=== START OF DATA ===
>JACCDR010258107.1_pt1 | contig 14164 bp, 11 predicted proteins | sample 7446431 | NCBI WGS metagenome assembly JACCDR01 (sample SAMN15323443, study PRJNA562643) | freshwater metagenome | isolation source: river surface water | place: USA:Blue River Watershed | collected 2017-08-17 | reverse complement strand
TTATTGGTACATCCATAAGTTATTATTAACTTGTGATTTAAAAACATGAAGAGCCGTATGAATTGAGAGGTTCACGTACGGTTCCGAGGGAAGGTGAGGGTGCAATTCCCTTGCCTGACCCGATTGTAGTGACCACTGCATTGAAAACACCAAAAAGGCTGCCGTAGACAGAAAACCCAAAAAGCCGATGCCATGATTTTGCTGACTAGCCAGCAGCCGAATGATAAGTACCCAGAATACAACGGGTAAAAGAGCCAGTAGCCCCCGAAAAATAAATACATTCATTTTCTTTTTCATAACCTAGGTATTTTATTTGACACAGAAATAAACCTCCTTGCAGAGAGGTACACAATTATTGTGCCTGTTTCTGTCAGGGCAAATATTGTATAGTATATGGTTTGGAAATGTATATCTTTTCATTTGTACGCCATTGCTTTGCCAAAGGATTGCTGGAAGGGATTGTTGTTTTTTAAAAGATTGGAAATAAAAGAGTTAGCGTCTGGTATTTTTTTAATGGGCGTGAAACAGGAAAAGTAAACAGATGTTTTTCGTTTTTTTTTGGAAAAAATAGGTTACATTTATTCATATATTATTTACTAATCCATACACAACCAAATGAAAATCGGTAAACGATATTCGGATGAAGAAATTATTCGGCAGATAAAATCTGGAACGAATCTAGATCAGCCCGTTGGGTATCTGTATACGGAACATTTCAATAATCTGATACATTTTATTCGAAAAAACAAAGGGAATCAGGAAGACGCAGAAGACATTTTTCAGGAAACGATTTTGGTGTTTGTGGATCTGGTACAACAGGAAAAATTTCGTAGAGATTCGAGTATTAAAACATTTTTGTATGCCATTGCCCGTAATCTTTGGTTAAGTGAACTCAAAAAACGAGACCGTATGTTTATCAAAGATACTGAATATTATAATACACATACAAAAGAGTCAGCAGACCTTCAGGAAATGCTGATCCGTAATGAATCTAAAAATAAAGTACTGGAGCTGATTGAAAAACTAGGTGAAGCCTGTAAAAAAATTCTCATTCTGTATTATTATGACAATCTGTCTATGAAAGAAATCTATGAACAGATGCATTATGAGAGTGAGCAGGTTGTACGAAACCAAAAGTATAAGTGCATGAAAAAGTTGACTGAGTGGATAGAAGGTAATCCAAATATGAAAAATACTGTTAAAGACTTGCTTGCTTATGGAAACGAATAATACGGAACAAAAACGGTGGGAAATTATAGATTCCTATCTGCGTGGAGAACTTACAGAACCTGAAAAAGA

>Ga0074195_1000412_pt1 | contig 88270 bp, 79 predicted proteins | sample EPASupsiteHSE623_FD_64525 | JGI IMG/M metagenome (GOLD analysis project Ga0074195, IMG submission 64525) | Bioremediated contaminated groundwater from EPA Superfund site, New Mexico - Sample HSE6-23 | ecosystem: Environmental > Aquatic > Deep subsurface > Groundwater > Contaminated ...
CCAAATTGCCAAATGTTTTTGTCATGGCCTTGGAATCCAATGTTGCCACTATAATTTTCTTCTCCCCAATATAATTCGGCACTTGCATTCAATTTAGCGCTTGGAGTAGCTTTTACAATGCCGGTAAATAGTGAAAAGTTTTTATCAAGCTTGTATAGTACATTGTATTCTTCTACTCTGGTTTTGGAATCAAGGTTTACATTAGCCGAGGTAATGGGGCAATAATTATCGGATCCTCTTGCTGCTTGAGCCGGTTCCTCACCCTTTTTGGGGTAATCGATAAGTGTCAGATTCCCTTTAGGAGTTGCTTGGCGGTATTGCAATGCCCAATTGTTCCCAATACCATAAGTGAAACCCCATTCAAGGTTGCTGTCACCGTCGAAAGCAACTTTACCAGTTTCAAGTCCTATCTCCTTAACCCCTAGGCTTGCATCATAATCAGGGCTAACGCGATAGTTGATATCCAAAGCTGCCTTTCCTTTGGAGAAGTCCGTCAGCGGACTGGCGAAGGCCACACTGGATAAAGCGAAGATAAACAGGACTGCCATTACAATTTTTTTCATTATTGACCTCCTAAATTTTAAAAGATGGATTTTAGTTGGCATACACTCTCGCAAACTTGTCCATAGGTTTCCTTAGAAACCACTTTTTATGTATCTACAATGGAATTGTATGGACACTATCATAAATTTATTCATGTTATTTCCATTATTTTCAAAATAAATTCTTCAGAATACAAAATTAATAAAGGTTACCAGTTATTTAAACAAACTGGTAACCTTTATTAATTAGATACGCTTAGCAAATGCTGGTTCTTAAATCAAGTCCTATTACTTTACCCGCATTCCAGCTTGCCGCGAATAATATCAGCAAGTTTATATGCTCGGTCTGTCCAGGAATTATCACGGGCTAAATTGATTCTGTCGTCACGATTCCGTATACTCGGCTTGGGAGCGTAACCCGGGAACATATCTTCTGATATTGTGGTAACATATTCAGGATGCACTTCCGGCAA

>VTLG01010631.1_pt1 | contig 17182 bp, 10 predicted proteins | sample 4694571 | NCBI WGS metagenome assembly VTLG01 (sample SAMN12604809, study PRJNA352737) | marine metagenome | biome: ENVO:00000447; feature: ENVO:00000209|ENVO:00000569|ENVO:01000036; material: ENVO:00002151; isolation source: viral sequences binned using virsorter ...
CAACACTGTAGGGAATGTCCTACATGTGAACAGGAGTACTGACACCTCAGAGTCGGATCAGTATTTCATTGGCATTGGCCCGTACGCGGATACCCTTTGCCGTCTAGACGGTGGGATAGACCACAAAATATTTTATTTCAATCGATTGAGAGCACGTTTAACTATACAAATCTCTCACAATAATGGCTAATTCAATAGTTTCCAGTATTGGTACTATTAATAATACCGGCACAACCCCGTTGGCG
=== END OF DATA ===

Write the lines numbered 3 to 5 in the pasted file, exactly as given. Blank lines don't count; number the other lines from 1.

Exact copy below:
>Ga0074195_1000412_pt1 | contig 88270 bp, 79 predicted proteins | sample EPASupsiteHSE623_FD_64525 | JGI IMG/M metagenome (GOLD analysis project Ga0074195, IMG submission 64525) | Bioremediated contaminated groundwater from EPA Superfund site, New Mexico - Sample HSE6-23 | ecosystem: Environmental > Aquatic > Deep subsurface > Groundwater > Contaminated ...
CCAAATTGCCAAATGTTTTTGTCATGGCCTTGGAATCCAATGTTGCCACTATAATTTTCTTCTCCCCAATATAATTCGGCACTTGCATTCAATTTAGCGCTTGGAGTAGCTTTTACAATGCCGGTAAATAGTGAAAAGTTTTTATCAAGCTTGTATAGTACATTGTATTCTTCTACTCTGGTTTTGGAATCAAGGTTTACATTAGCCGAGGTAATGGGGCAATAATTATCGGATCCTCTTGCTGCTTGAGCCGGTTCCTCACCCTTTTTGGGGTAATCGATAAGTGTCAGATTCCCTTTAGGAGTTGCTTGGCGGTATTGCAATGCCCAATTGTTCCCAATACCATAAGTGAAACCCCATTCAAGGTTGCTGTCACCGTCGAAAGCAACTTTACCAGTTTCAAGTCCTATCTCCTTAACCCCTAGGCTTGCATCATAATCAGGGCTAACGCGATAGTTGATATCCAAAGCTGCCTTTCCTTTGGAGAAGTCCGTCAGCGGACTGGCGAAGGCCACACTGGATAAAGCGAAGATAAACAGGACTGCCATTACAATTTTTTTCATTATTGACCTCCTAAATTTTAAAAGATGGATTTTAGTTGGCATACACTCTCGCAAACTTGTCCATAGGTTTCCTTAGAAACCACTTTTTATGTATCTACAATGGAATTGTATGGACACTATCATAAATTTATTCATGTTATTTCCATTATTTTCAAAATAAATTCTTCAGAATACAAAATTAATAAAGGTTACCAGTTATTTAAACAAACTGGTAACCTTTATTAATTAGATACGCTTAGCAAATGCTGGTTCTTAAATCAAGTCCTATTACTTTACCCGCATTCCAGCTTGCCGCGAATAATATCAGCAAGTTTATATGCTCGGTCTGTCCAGGAATTATCACGGGCTAAATTGATTCTGTCGTCACGATTCCGTATACTCGGCTTGGGAGCGTAACCCGGGAACATATCTTCTGATATTGTGGTAACATATTCAGGATGCACTTCCGGCAA

>VTLG01010631.1_pt1 | contig 17182 bp, 10 predicted proteins | sample 4694571 | NCBI WGS metagenome assembly VTLG01 (sample SAMN12604809, study PRJNA352737) | marine metagenome | biome: ENVO:00000447; feature: ENVO:00000209|ENVO:00000569|ENVO:01000036; material: ENVO:00002151; isolation source: viral sequences binned using virsorter ...